Texas Chili is like holy water for cowboys and Angels. It keeps away evil spirits and invites all things good into our lives. It warms the heart. It’s for these reasons that I love Texas Chili. God loves Texas Chili. Hell, I bet even the aliens from Zeta Reticuli love Texas Chili.

When I was younger, my mother made homemade chili from scratch using Wick Fowler 2-Alarm Chili kit. It’s a package of measured spices for chili. They used to separate the spices into little individual packets. Today, some MBA must have decided that it’s cheaper to combine all of the spices proportionately into one giant packet of spice. My list of ingredients comes from the original package.

My mother doctored up her version of Texas Chili – adding fresh vegetables and herbs .The package was merely a guide to her creativity. You can easily make this chili at home without using a package of Wick Fowler’s world famous 2-Alarm Chili kit. .Chances are that you’ll find all of these simple ingredients in your pantry, or they are readily available at your local grocer.

There are an infinite number of variations of chili. Have you ever tried Cincinnati Chili over a bowl of spaghetti noodles. Buckeye’s in Ohio revere Cincinnati Chili and I have to admit it’s a unique blend of chili. You’ll also find some unique variations in the western States, with Elk and other game used as the meat protein source. But, since I’m in Texas – Beef is king. One thing I will not debate is the great question of beans. With or Without is always the answer. It’s a personal preference issue in my humble opinion. I am planting my flag on the hill of team beans. I like to add a can of Texas Ranch Style Beans (yes, from a can) to my chili. See? I didn’t debate it. My mother added macaroni pasta because she was a child of the Great Depression, and adding pasta was an affordable method to add more volume without changing the taste. She also had to contend with two growing boys, both with empty legs, in a working class household.

I would be remiss if I didn’t say that adding a can of cream-style sweet corn in chili is perfectly acceptable. If you’re north of the Red River and find yourself in Oklahoma. And using corn flour (masa) to thicken your chili is much preferred than using corn starch. Corn flour adds a subtle taste to the flavor profile of Texas Chili and it blends really well with the other ingredients.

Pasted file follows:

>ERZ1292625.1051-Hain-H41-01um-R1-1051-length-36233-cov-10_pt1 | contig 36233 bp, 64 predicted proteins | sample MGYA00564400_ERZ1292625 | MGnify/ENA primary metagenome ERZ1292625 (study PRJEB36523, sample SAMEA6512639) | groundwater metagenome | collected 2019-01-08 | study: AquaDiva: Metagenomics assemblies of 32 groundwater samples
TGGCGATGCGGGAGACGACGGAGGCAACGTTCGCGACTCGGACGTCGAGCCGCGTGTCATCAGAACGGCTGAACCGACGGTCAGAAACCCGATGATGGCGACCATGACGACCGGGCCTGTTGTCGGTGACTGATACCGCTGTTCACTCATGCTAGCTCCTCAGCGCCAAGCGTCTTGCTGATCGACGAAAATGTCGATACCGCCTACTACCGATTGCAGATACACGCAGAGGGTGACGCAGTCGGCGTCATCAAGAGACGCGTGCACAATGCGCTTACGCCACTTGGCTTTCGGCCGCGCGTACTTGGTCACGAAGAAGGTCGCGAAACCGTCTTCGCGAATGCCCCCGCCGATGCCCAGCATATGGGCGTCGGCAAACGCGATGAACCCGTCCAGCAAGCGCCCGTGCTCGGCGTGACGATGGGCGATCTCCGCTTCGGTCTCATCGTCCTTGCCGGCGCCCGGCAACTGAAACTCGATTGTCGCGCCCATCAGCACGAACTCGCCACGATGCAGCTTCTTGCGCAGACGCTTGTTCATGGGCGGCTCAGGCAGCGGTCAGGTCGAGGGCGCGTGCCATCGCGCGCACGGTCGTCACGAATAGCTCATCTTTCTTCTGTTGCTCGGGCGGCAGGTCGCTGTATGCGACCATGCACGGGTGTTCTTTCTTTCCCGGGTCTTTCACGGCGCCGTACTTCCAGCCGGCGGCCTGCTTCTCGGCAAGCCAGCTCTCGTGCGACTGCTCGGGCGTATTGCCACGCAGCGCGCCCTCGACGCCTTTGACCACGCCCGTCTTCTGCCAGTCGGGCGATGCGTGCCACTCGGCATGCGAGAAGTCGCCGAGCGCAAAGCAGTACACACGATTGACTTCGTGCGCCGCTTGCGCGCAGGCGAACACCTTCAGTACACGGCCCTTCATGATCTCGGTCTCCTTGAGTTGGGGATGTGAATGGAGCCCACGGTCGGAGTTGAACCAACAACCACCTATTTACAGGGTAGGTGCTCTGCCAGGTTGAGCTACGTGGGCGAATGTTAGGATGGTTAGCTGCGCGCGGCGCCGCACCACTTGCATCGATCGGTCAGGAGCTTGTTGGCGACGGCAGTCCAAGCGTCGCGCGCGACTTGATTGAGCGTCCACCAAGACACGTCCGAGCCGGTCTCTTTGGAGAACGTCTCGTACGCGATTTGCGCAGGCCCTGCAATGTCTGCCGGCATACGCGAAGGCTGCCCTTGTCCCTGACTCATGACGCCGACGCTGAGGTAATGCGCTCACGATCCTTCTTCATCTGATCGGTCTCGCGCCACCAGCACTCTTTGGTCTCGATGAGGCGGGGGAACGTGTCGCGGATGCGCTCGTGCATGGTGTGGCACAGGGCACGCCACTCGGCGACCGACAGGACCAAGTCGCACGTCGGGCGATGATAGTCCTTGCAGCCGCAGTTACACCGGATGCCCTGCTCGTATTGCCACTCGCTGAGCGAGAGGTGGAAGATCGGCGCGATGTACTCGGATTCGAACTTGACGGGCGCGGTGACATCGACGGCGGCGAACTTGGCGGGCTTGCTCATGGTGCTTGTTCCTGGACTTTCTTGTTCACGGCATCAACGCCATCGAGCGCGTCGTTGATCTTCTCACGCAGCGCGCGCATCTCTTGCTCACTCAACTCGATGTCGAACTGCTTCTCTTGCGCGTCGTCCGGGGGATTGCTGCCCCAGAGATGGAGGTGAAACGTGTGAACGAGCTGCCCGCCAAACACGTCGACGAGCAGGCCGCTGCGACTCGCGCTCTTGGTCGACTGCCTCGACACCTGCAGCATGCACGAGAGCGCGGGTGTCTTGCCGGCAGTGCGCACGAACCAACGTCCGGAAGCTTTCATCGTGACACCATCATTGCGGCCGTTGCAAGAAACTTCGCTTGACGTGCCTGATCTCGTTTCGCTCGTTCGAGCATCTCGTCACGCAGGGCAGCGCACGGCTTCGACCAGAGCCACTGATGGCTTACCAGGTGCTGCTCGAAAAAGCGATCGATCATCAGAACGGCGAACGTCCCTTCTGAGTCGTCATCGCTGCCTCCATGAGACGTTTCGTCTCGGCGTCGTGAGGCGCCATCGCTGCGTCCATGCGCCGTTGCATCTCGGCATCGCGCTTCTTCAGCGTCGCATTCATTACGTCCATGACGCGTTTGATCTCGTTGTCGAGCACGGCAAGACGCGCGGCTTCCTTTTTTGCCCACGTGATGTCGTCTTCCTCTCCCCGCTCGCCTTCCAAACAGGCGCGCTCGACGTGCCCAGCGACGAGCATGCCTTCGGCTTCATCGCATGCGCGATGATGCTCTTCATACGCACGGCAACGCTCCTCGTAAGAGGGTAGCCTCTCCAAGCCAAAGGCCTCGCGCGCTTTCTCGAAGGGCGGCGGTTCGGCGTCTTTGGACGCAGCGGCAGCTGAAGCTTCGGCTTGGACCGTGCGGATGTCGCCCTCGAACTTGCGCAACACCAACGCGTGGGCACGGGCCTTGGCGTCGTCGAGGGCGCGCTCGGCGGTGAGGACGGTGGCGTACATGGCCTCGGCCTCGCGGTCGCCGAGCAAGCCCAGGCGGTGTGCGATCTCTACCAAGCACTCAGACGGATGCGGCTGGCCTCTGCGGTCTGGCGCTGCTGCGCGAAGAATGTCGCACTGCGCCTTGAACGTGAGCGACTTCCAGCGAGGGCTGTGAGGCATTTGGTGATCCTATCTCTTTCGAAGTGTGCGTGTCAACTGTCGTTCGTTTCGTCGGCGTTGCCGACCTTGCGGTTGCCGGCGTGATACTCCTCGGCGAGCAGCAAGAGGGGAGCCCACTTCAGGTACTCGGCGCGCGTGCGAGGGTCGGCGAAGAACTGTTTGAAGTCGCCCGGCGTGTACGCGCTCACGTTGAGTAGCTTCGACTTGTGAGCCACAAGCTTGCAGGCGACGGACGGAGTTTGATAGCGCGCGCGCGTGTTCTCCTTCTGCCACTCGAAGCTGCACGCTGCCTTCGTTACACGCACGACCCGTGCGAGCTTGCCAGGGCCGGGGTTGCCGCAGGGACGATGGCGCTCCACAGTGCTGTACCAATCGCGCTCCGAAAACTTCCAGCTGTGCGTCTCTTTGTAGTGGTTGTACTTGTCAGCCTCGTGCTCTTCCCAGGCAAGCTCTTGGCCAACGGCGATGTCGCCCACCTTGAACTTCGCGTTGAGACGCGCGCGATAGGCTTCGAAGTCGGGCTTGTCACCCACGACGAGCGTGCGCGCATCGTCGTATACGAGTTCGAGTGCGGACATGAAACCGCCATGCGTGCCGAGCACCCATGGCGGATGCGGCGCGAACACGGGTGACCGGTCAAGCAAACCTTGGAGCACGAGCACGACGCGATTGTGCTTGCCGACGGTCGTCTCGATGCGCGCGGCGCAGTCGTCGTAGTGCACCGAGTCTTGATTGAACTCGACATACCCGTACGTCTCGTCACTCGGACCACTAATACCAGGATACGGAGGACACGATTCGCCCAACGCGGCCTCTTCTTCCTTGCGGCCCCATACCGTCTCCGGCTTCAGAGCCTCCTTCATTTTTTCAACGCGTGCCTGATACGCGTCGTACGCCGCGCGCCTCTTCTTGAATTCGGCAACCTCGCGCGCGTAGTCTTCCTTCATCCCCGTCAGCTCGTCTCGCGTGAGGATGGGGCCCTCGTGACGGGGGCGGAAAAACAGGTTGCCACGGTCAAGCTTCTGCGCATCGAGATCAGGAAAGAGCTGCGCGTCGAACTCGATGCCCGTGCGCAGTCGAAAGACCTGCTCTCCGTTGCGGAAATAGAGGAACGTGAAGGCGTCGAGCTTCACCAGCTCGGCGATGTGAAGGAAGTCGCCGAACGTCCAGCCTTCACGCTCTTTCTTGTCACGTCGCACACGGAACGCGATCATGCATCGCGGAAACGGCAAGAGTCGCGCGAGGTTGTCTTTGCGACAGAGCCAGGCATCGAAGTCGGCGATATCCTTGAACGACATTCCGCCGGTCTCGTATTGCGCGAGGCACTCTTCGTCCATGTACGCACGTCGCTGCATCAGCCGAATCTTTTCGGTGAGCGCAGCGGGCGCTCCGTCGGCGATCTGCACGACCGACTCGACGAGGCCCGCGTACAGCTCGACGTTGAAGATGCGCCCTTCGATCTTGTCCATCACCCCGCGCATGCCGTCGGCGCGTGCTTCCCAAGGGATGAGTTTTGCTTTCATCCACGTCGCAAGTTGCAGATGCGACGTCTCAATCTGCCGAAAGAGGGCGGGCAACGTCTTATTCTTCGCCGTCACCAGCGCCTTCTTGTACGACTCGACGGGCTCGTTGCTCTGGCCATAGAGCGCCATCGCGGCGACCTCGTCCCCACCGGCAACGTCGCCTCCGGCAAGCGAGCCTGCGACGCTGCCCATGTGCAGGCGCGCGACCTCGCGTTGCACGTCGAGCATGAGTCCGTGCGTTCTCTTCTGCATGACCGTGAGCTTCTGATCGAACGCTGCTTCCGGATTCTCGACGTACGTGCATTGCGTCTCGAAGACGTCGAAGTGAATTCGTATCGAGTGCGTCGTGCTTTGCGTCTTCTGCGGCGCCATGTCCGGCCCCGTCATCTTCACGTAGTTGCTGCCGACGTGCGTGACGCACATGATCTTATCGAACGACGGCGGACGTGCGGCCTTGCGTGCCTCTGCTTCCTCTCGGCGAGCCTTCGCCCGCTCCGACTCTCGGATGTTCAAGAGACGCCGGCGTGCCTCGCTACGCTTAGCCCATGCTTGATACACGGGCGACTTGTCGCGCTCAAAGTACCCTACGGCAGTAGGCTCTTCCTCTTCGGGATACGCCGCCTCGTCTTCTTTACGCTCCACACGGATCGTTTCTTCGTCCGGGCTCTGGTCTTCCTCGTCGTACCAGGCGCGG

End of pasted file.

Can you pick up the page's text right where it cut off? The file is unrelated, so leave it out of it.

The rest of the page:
Some people think Chili should be served with the consistency of wonton soup. I’m not one of those people. I like my Texas Chili thick and hearty. You can pile chili on top of Frito corn chips for another variation. Texas Chili salad is a gut busting buffet item sure to please large Sunday football parties. So long as football is about sports and not virtue signaling or divisive politics. (Go Cowboys!) Just make a bowl of lettuce with some fresh diced tomatoes, sliced avocados, onions, cheese, sour cream, corn chips – and then add a ladle of chili on top. I’ve even tried chili on top of grits and eggs in the morning. It’s my very own version of Huevos Rancheros.

Why Texas Chili?

Being the spouse of a cancer survivor (as well as a cancer survivor myself) I understand that good health requires a combination of physical and mental health. One way to achieve balance is to enjoy comfort foods – foods that remind you of your mom, or your sister. Comfort food will help you relax, relieve stress, and make you happy. Granted, my wife is unable to enjoy a good bowl of chili because of the effect it has on her health condition. Even if she didn’t have severe intestinal damage due to her cancer treatment, I seriously doubt she would eat chili.

So, here is a list of Ingredients that you’ll need and were used in Wick Fowler’s original 2-Alarm Chili package, with measurements. You can add your own ingredients as you prefer – but I can guarantee that this recipe will give you a taste of Texas, wherever you hang your hat.

Texas Chili with Ranch Style Beans

  • 1 1/2 teaspoon paprika
  • 2 tablespoons masa (to thicken it up if your chili is a bit soupy)
  • 2 teaspoons dehydrated onion (1/2 cup chopped fresh onion)
  • 1/2 teaspoon dehydrated garlic (1 teaspoon minced fresh garlic)
  • 1 1/2 teaspoon salt
  • 1 1/2 teaspoon cumin
  • 1/2 teaspoon cayenne pepper (to taste, none if you prefer false alarm chili)
  • 1/2 cup chili powder (to taste – add more or less if you prefer)
  • 1/2 teaspoon oregano
  • 1 can of tomato sauce
  • 1 can of petite diced tomatoes (flavored if you prefer, I like garlic and olive oil)
  • 1 teaspoon of honey (or sugar) to counteract the acidity of the tomatoes
  • 1 can of Texas Ranch Style Beans
  • 16 ounces of chicken broth or water